I love my mum.

But I admit it: when I was young, something about her drove me crazy when I went out for shopping with her.

Let me give you some context – and I promise it’ll relate to how to create a content marketing roadmap.

A few years ago, I used to go with my mum to buy new clothes. I was a student then. Sounds fair, right?

The thing is, when she said, “I’m going to the shopping center. Do you want to come with me and buy some new clothes?”

What I understood was: “I’m going from point A (home) to point B (shopping center) so you can buy new trainers.”


But nothing is that simple in my mum’s head.

This is what actually happened.

We leave home, but on our way to the shop she would mentioned that she needed to go through the pharmacy to pick up an order. Okay, cool. That’s one little stop.

But on our way to the pharmacy, she’d meet a friend – and that was easy to do, because she talks with everyone – and I mean everyone – and discover that fruit was on sale at the grocery store next to the pharmacy.

So guess what?

Yes, we’d stop at the grocery store, but not before my mother spent 20 minutes chatting with that friend in the middle of the street. After that, we go to the pharmacy.

Finally, if I was lucky, we’d make it to the shopping center – of course, while carrying medicines and a bag of heavy but cheap, delicious fruit.


I wanted to go from point A to B, remember? But my mum brought me from A to D, then stopped for a while at E, then passed through C and finally to B.

As you might imagine, when we finally arrived at the shop, I had zero interest in shopping.

And this is exactly what will happen with your audience if you don’t set up clear goals and a clear direction to deliver what they want.

They will get bored and lost.

Marketing Roadmap: The art of guiding your audience from A to Z and not losing them along the way

I wasn’t interested in the pharmacy or fruit, but my mum took me there before we finally reached my goal, the shopping center.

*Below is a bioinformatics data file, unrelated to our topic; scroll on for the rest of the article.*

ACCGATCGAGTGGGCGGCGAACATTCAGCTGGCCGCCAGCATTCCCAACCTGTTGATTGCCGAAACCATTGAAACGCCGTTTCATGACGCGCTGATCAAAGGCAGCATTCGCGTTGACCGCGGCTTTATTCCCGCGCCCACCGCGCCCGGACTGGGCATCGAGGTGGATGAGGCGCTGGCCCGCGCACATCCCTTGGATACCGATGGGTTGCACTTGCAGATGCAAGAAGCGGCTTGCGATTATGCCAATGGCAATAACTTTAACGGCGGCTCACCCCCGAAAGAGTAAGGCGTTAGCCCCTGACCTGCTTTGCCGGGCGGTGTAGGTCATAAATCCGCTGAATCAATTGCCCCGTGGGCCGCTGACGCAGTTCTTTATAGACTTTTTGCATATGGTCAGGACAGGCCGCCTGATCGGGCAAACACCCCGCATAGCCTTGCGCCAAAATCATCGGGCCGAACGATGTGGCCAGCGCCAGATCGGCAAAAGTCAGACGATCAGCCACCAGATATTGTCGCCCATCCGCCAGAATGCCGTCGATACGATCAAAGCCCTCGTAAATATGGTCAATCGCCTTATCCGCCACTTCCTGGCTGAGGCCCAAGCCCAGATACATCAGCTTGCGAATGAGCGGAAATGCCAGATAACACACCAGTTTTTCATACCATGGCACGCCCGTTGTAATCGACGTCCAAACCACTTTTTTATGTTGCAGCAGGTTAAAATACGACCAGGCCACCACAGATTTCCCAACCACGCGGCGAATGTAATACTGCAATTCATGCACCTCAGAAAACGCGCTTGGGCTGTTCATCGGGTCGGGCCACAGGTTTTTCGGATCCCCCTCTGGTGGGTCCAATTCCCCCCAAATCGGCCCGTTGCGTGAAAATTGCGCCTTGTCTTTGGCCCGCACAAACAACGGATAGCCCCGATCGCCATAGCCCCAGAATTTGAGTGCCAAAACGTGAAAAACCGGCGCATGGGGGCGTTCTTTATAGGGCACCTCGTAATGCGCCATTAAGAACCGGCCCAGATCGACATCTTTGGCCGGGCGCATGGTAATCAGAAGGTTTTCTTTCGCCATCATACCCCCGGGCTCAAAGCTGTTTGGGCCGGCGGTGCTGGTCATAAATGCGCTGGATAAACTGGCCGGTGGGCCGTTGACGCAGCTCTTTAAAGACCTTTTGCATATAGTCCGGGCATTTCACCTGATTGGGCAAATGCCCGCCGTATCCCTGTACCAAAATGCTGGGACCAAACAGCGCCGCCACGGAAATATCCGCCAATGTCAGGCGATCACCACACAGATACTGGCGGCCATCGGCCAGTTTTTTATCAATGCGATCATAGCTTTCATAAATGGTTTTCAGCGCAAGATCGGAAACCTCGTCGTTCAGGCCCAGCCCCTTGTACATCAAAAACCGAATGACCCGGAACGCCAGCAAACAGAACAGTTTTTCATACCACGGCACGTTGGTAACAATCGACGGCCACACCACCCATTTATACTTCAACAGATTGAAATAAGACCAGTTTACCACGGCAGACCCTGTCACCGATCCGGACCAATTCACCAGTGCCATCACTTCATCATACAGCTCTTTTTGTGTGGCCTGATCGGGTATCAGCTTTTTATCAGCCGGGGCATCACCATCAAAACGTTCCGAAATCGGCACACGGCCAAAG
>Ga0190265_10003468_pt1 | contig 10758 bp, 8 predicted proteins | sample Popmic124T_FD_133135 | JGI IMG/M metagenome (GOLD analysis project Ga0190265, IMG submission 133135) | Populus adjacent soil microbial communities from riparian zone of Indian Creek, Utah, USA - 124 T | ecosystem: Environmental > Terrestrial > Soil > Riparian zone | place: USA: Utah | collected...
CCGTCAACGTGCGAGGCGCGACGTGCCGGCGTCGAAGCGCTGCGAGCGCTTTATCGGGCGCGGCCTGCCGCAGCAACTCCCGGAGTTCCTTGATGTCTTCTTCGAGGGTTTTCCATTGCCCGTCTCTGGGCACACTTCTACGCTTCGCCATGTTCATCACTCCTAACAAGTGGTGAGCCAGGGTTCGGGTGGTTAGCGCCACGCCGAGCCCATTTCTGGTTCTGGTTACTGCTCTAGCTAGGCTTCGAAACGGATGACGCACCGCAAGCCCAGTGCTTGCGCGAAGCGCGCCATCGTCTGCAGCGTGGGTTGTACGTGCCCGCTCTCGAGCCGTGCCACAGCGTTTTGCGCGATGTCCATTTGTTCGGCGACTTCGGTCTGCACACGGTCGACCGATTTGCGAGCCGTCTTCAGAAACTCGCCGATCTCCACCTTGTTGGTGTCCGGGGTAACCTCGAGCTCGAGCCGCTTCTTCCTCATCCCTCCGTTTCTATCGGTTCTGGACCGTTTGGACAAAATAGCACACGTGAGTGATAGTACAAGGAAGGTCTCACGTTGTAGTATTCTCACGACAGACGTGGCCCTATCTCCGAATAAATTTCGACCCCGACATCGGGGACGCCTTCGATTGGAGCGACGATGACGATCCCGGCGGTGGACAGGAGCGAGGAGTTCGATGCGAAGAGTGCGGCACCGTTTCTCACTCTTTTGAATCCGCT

Delivering content to your audience works exactly the same way. You first need to figure out what they want and where they want to be.

Then will need to design a route to take them to their destination.

Content roadmap

Don’t create content randomly, talking about one topic today and another tomorrow. Your audience will get lost on the way and will forget why they are following you.

I want to show you how you can you this.

Defining Purpose and Direction

The main reason why your audience will follow you and consume your content is because they expect to get something from you.

They might want to lose weight, so they are following the exercises you recommend and expect to see results at some point. If you start talking about subjects that don’t drive them toward that result, they’ll look elsewhere.

Even if you talk about fitness stuff in general.

You need to organize your content in a way that enables your audience to find a natural route to reach their goals.

Before designing your marketing roadmap, you need to know exactly what those goals are.

So the first step is: know what your audience wants.

This point in itself is a whole chapter in your content strategy process, and is related to every aspect of your content marketing. So you need to dig into your audience’s brains to know everything about them.

There are a few things that you can do to understand your audience better and figure out their goals, pains, dreams, frustrations and so on.

You can send surveys. This is still one of the best methods for getting in touch with a large audience, and you can automate the process.

There are a few online surveys you can use, and all of them have a free plan if you want to test them:

You can actually use actually anything that works to put you in direct contact with your audience: phone calls, Skype, free consultations, helping at events, direct messages through social media, talking with existing clients.

As I said, that process could consume a whole chapter. I want you to focus on the important stuff here – this is defining the purpose of your content.